By Lisa Twaronite
Asian shares got off to a rocky start on Monday after mixed U.S. jobs data helped sink shares on Wall Street, but trade was thin with many regional markets closed for the Lunar New Year holiday.
MSCI’s broadest index of Asia-Pacific shares outside Japan .MIAPJ0000PUS was down 0.2 percent, with Australian shares slipping about the same amount.
Japan’s Nikkei .N225 pared early steep losses, helped by a weaker yen, but it also was down 0.2 percent by midday.
“We didn’t get much clues on future U.S. rate hikes from the jobs report, so investors are having hard times deciding their positions,” said Takuya Takahashi, a strategist at Daiwa Securities.
“Japanese companies’ earnings reports are not helping sentiment, either, so the market may stay sluggish for a while.”
U.S. nonfarm payrolls increased by just 151,000 jobs last month, falling well short of expectations for a rise of 190,000.
But the unemployment rate fell to 4.9 percent, the lowest since February 2008, and wages rose, indicating some signs of underlying strength in the labour market despite the weak headline figure.
With Singapore, Hong Kong and mainland China all closed for the new year holiday, “volumes will be well below average and there tends to be a build-up of global leads that is released once Asian investors return to their desk – expect ‘release valve trading late in the week,” Evan Lucas, market strategist at IG in Melbourne, wrote in a note to clients.
Markets in China, a focus of recent market concern, will be closed for the entire week for the holiday.
Data released over the weekend showed China’s foreign reserves fell for a third straight month in January, as the central bank dumped dollars to defend the yuan and prevent an increase in capital outflows.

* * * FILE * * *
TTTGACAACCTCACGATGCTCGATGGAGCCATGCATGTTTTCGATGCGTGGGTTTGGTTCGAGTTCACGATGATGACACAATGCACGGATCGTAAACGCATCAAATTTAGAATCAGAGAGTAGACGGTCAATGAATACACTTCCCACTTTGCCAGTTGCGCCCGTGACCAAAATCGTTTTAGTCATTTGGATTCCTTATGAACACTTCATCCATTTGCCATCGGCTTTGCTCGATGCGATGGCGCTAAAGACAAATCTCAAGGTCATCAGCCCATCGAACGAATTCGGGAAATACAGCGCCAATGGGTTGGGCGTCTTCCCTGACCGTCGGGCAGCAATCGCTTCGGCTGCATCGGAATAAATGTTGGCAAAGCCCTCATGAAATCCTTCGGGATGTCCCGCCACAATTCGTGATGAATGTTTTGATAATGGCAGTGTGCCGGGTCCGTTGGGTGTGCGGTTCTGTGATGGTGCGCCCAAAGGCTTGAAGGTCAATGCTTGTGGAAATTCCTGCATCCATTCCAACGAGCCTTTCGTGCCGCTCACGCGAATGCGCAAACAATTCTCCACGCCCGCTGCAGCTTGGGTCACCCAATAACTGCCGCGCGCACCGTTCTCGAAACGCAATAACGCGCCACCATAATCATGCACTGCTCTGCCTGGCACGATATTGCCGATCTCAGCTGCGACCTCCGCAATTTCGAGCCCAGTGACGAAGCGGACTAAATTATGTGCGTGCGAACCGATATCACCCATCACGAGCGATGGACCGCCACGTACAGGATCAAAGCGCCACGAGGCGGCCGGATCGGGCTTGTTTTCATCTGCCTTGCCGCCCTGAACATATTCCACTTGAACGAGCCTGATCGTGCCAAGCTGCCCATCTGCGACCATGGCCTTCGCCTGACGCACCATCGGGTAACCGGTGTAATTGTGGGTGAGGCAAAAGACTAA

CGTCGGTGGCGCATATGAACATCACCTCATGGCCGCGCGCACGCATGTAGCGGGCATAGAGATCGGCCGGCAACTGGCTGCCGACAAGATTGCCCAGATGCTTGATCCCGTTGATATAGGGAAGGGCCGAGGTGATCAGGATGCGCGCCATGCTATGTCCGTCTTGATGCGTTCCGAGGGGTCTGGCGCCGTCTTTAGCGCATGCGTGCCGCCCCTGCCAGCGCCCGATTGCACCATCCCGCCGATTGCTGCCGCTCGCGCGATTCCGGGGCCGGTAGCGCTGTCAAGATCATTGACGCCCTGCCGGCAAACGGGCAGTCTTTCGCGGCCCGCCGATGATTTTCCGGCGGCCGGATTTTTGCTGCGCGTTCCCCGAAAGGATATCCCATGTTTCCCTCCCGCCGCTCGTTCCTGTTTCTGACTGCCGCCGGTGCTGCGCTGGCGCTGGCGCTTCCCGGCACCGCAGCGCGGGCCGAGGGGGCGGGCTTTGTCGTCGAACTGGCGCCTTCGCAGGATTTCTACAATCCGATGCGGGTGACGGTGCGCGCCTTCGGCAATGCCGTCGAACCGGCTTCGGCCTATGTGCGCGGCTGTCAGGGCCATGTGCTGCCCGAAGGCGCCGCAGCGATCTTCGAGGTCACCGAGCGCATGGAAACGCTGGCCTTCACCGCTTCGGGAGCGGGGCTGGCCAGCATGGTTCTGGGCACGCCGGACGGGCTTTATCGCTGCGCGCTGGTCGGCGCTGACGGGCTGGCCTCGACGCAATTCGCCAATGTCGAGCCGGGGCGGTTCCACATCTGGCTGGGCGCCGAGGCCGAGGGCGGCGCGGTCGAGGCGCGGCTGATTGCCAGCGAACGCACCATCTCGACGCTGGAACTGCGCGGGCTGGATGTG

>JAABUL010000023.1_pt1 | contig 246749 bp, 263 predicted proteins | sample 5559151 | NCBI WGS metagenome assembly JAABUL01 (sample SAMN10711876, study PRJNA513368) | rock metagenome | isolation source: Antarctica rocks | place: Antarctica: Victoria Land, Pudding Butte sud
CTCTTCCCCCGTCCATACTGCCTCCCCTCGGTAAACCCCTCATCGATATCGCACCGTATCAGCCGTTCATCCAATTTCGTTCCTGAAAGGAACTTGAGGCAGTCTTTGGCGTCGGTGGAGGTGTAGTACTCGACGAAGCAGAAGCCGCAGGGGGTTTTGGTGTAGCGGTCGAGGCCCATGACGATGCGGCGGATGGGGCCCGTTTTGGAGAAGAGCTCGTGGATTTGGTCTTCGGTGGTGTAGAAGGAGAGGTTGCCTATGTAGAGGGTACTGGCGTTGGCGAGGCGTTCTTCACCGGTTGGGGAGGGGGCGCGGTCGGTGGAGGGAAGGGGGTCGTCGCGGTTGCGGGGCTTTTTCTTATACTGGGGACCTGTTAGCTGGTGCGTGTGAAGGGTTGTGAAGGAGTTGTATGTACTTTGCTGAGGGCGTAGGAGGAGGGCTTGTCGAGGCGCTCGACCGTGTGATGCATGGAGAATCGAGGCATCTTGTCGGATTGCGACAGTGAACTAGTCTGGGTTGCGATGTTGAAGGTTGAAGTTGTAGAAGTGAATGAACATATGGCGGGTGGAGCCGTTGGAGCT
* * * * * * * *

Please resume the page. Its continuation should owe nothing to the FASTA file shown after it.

Beijing has been struggling to underpin the yuan, which faces depreciation pressure as China’s growth rate slows to its lowest levels in a quarter of a century.
“Just as China’s persistent accumulation of foreign reserves in the first decade of the 21st century signalled that its managed currency was undervalued, its persistent loss of foreign reserves signals that the yuan has become overvalued by market criteria,” economist Bill Adams at PNC Financial Services Group said in a research note.
“There is a large probability that China’s central bank tires of spending its foreign reserves to defend an overvalued currency in the near future. The People’s Bank of China will likely widen the currency’s trading bank and permit a larger managed slide against the dollar in coming months.”
Also over the weekend, North Korea’s launch of a long-range rocket drew international condemnation.
On Wall Street, major U.S. indexes logged both daily and weekly losses. The Nasdaq Composite .IXIC led session losses, plunging 3.25 percent after a spate of disappointing forecasts from the technology sector.
Recently weak U.S. economic data has led investors to pare bets on a steady pace of interest rate increases by the Federal Reserve.
Speculators slashed bullish bets on the U.S. dollar for a sixth straight week through Feb. 2, as net longs fell to their lowest level since roughly the third week of October, according to Reuters calculations and data from the Commodity Futures Trading Commission released on Friday.
In currency markets, the dollar index .DXY, which tracks the greenback against a basket of six major rivals, edged up 0.1 percent to 97.131, well above a nadir of 96.259 plumbed last Thursday, its lowest since October.
The dollar rose about 0.4 percent to 117.26 yen JPY=, moving away from Friday’s 2-1/2 week low of 116.285 in a week in which it logged a 3.6-percent slide, its biggest weekly drop since July 2009.
The euro edged down about 0.2 percent to $1.1135 EUR=, though it remained in sight of Friday’s three-month high of $1.1250 scaled immediately after the headline figure of the payrolls data led investors to reduce their bets on further Fed rate hikes.
The Australian dollar AUD=D4 added 0.3 percent to $0.7081 after plunging nearly 2 percent against its U.S. counterpart on Friday.
Crude oil futures edged higher, against a backdrop of hope for steps by oil producers to address the global supply glut that has led to recent steep selloffs.
Saudi Arabia’s oil minister Ali al-Naimi discussed cooperation between OPEC members and other oil producers to stabilise the global oil market with his Venezuelan counterpart on Sunday, according to state news agency SPA.
But nothing was decided, so wariness kept gains in check. Brent crude LCOc1 was up about 0.2 percent at $34.11 a barrel, while U.S. crude futures CLc1 added about 0.2 percent to $30.94.
(Additional reporting by Ayai Tomisawa in Tokyo; Editing by Kim Coghill)